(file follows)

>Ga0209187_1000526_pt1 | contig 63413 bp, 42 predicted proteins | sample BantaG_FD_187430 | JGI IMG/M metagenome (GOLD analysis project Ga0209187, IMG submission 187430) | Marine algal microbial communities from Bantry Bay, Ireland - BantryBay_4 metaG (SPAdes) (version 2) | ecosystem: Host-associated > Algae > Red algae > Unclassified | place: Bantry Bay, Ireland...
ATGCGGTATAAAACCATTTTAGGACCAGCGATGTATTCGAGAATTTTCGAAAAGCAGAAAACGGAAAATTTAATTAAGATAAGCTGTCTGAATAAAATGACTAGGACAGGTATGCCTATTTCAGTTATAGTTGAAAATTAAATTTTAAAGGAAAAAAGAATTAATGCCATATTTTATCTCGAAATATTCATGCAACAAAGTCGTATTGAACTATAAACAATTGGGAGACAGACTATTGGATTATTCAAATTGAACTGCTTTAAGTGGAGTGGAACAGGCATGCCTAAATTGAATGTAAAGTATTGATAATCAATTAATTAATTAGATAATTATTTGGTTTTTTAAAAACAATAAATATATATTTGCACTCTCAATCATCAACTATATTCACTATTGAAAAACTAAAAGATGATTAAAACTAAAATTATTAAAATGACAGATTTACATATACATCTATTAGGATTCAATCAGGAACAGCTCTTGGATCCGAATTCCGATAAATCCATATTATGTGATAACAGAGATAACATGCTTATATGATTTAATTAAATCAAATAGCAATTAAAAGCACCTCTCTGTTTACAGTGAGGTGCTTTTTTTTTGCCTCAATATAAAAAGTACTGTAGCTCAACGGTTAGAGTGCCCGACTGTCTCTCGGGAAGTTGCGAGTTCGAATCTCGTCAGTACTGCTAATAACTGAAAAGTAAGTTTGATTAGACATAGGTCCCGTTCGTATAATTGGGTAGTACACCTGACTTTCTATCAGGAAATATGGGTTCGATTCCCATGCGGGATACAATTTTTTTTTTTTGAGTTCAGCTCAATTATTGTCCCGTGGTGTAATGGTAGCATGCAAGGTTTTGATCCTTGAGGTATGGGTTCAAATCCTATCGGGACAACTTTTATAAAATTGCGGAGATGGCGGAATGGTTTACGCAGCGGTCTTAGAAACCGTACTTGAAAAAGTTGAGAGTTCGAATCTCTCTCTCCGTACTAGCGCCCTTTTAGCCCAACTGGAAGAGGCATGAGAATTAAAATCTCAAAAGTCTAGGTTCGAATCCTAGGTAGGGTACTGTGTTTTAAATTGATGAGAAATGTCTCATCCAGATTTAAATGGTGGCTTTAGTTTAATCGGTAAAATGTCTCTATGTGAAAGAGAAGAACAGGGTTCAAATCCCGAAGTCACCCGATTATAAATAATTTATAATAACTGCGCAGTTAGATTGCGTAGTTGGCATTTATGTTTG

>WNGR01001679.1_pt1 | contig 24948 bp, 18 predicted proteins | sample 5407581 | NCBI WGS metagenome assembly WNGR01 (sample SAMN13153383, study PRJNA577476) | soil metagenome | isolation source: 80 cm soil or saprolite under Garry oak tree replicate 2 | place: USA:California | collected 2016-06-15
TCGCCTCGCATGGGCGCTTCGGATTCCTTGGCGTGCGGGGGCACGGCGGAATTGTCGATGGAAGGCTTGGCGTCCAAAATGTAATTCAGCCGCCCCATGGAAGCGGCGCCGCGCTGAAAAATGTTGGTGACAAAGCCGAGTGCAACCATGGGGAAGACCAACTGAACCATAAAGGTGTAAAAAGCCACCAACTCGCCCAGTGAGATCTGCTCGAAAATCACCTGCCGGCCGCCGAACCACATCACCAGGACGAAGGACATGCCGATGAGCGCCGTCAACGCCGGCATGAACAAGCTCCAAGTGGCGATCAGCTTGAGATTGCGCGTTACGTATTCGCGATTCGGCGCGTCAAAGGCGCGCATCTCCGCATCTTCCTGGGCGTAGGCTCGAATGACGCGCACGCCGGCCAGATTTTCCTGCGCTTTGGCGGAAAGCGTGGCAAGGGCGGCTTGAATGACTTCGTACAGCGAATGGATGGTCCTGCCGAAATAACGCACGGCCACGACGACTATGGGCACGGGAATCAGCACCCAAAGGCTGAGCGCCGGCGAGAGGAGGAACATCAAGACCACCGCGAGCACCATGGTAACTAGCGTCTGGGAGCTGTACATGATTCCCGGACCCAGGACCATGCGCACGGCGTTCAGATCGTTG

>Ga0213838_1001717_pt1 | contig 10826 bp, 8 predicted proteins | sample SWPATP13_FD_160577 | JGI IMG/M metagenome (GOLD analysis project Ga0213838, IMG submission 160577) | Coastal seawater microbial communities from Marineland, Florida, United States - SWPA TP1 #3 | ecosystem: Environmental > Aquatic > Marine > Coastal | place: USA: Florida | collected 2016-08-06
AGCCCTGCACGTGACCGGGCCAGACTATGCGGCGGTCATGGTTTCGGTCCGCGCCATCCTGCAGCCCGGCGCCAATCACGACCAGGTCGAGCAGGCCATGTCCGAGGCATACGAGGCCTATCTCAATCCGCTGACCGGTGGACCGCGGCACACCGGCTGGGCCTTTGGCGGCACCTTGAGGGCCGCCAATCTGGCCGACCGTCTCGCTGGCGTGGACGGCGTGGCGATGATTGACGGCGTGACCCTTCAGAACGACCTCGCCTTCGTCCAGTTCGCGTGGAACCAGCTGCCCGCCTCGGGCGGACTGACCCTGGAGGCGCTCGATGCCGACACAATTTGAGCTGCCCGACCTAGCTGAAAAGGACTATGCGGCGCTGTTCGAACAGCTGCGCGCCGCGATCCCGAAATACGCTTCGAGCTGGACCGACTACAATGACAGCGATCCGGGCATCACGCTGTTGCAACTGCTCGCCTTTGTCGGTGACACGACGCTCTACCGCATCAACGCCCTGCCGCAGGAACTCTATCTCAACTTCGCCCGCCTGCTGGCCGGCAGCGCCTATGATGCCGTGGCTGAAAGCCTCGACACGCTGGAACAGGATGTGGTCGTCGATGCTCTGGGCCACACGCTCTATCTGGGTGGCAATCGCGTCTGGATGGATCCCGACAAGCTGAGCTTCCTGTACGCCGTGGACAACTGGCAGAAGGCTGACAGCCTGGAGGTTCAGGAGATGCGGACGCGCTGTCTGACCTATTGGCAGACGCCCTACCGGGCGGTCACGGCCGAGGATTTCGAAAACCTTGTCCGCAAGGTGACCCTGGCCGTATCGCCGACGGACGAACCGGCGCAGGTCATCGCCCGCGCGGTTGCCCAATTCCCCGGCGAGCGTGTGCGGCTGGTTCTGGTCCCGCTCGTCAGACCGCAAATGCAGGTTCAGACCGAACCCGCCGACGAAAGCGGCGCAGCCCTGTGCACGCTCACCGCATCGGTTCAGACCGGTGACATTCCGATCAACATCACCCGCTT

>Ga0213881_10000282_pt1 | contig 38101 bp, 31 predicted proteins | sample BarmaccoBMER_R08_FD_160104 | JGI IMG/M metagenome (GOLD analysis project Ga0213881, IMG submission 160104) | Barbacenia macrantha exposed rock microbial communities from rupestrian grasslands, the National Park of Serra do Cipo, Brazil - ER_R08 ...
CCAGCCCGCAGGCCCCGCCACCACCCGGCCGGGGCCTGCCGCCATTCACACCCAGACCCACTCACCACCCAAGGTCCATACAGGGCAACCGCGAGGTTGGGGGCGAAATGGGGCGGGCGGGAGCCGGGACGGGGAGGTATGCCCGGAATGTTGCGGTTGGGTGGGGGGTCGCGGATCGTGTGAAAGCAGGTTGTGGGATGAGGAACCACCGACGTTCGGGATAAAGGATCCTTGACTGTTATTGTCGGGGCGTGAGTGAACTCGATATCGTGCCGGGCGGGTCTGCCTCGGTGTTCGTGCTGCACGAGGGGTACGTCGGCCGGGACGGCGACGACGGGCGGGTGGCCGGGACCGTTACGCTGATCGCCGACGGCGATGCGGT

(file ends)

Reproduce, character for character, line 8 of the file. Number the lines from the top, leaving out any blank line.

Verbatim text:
CCAGCCCGCAGGCCCCGCCACCACCCGGCCGGGGCCTGCCGCCATTCACACCCAGACCCACTCACCACCCAAGGTCCATACAGGGCAACCGCGAGGTTGGGGGCGAAATGGGGCGGGCGGGAGCCGGGACGGGGAGGTATGCCCGGAATGTTGCGGTTGGGTGGGGGGTCGCGGATCGTGTGAAAGCAGGTTGTGGGATGAGGAACCACCGACGTTCGGGATAAAGGATCCTTGACTGTTATTGTCGGGGCGTGAGTGAACTCGATATCGTGCCGGGCGGGTCTGCCTCGGTGTTCGTGCTGCACGAGGGGTACGTCGGCCGGGACGGCGACGACGGGCGGGTGGCCGGGACCGTTACGCTGATCGCCGACGGCGATGCGGT